Searching follows David Kim (John Cho) as he struggles to maintain a relationship with his 16-year-old daughter Margot (Michelle La) after his wife’s death. After Margot fails to come home from a study group, he initiates a search for his daughter’s whereabouts with the help of Detective Rosemary Vick (Debra Messing).
What’s notable about this film is that it takes place from the perspective of multiple computer screens. Although Searching was produced by the same production company that made the Unfriended movies, I felt that the former had a better execution. This was evident in the first ten minutes of the movie as it shows the happy home life of the Kim family before the death of the mother.
Another great thing about this movie is its writing. The movie presents itself as a mystery from the point of view of Margot’s father as he tries to unravel the whereabouts of his daughter by tracing her Internet history right up to her disappearance. There are some interesting twists and turns throughout the duration of the movie.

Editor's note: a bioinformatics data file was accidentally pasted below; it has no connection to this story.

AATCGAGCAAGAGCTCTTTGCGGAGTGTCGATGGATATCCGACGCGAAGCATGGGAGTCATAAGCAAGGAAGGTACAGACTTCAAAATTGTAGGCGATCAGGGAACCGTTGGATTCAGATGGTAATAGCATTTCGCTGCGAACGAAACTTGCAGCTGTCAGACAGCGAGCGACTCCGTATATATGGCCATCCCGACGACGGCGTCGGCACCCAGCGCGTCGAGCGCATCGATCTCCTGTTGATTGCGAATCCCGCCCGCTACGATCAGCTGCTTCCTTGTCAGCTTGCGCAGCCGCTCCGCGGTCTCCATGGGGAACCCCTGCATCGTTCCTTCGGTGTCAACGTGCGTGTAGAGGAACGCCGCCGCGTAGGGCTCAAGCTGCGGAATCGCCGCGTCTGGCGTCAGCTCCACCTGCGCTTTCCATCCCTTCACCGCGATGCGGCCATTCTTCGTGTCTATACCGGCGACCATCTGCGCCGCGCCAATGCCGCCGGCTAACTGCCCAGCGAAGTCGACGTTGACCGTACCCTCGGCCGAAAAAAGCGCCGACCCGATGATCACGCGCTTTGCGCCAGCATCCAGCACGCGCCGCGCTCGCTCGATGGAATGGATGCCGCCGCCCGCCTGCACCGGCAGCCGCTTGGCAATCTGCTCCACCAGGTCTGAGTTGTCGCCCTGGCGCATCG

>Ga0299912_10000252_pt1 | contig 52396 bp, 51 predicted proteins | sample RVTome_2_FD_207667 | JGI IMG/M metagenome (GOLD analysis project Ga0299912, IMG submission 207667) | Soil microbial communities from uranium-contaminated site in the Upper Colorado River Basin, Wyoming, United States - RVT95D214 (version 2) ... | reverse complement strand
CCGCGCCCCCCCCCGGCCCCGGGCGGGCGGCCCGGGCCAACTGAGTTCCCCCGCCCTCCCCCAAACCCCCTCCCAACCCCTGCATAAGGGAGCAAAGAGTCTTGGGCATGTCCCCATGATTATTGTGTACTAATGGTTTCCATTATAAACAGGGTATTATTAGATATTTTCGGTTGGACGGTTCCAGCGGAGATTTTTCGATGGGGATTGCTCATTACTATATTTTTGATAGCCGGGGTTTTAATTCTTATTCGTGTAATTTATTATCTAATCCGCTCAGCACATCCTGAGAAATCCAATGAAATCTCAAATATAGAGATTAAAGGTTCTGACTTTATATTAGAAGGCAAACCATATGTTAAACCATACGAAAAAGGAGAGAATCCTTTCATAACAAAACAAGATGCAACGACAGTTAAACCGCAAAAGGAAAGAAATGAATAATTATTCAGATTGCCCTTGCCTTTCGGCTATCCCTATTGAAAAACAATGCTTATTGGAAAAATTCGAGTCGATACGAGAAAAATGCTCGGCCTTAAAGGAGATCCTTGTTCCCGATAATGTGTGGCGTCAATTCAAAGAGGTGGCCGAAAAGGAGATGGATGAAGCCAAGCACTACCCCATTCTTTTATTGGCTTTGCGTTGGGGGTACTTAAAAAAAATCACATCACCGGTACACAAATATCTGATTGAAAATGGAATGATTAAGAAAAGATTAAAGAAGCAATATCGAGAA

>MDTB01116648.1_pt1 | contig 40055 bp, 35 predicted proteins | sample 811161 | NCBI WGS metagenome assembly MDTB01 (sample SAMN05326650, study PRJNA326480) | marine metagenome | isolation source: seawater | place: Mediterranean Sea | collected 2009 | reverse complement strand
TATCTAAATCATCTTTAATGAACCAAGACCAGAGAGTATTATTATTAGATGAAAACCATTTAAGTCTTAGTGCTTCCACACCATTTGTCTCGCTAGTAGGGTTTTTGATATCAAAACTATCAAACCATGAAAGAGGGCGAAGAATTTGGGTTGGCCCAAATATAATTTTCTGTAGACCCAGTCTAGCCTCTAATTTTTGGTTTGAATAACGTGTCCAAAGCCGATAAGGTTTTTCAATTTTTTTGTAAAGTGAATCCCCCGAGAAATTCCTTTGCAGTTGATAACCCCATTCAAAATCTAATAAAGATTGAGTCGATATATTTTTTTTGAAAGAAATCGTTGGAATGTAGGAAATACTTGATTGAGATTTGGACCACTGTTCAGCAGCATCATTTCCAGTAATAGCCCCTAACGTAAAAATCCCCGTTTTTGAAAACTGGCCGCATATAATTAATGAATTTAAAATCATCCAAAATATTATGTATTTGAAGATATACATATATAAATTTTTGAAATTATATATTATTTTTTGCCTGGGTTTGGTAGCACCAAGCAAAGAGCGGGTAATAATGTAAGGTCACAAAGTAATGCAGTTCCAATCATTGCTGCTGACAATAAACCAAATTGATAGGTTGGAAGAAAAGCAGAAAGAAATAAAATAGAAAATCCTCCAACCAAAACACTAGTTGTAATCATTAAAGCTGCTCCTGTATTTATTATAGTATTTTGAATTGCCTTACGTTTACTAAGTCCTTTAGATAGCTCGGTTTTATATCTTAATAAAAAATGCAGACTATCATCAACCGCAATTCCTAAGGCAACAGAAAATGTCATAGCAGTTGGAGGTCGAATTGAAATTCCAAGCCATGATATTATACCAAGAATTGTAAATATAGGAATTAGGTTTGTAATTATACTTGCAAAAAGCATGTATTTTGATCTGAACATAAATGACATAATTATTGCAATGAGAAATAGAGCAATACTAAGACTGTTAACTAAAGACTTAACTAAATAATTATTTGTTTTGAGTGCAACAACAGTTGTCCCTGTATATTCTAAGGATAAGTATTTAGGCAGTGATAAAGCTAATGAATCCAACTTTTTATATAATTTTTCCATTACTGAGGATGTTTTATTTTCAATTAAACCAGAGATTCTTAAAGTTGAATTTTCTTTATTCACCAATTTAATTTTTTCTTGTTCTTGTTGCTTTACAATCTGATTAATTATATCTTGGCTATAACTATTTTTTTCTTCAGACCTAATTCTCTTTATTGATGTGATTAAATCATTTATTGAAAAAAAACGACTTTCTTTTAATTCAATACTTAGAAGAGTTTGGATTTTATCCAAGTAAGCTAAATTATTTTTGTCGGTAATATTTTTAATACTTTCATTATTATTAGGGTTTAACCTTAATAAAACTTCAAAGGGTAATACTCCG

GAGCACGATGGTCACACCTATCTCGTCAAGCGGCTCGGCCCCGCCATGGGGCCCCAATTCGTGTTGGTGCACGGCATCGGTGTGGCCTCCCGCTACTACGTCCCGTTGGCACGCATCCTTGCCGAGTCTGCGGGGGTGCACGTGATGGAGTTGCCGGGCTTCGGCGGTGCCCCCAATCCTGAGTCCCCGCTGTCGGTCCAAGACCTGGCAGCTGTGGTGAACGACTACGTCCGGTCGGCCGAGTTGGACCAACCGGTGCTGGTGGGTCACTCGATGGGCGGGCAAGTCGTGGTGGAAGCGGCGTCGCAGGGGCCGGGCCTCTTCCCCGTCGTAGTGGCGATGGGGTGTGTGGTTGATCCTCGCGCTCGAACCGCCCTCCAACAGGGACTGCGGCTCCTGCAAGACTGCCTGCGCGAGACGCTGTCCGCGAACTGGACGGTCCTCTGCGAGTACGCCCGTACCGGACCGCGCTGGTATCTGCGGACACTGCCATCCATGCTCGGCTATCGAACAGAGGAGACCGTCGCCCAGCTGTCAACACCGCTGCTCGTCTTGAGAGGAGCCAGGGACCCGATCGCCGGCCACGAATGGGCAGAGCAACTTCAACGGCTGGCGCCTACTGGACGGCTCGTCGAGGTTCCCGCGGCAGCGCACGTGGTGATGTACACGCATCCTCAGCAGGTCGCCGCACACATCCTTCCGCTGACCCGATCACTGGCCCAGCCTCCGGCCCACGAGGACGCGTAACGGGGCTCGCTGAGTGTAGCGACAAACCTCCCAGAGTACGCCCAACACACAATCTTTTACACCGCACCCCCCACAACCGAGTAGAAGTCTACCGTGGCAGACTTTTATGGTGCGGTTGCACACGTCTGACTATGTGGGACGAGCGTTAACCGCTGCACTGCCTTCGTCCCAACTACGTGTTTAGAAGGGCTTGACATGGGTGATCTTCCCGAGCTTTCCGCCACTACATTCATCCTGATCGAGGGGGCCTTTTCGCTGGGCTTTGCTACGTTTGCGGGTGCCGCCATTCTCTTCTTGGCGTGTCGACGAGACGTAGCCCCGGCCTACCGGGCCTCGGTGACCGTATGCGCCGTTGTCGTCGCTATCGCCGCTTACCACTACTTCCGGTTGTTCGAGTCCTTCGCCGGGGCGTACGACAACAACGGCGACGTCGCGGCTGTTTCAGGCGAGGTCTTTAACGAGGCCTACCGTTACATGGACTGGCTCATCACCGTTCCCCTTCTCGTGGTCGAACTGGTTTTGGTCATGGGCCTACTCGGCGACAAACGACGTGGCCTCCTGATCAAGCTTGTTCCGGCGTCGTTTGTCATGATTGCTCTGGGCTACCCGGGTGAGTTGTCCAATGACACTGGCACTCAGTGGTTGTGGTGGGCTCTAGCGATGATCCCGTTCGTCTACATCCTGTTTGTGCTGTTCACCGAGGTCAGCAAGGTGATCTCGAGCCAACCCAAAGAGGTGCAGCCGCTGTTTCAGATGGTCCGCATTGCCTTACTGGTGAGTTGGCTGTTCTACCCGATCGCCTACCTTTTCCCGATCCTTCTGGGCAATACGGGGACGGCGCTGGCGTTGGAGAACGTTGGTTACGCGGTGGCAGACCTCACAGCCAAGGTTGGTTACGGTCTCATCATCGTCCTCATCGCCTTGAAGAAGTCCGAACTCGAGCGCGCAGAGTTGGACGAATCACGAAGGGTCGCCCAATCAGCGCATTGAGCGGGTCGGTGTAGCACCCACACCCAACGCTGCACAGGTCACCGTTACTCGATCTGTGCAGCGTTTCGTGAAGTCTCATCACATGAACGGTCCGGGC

While the Unfriended movies were cautionary tales disguised as horror movies, I felt that Searching is an interesting social commentary. During one scene of the movie, for example, a lot of Margot’s classmates were pretending to be her friend in order to get attention from the news outlets even though they barely talked to her in real life. I haven’t seen a movie make that kind of statement since 2009’s World’s Greatest Dad (and Gone Girl to a certain extent).
As for the cast, John Cho pretty much carries this movie. While he is better known as Harold from the Harold and Kumar movies, I felt this movie showed his real talents as an actor. However, Debra Messing manages to have the best performance of the entire movie.
My main problem with this movie is its uneven pacing at certain points of the movie. I felt this element dragged the movie down. I may be nitpicking here, but I had a problem with its third act. I won’t spoil the movie, but it has to do with the whereabouts of Margot Kim. I know I am supposed to suspend to my disbelief while watching a fictional narrative. For a movie that is supposed to be grounded in reality, however, this was slightly disappointing.
Overall, Searching is a film that manages to live up to its concept. If only we could do the same to Hardcore Henry.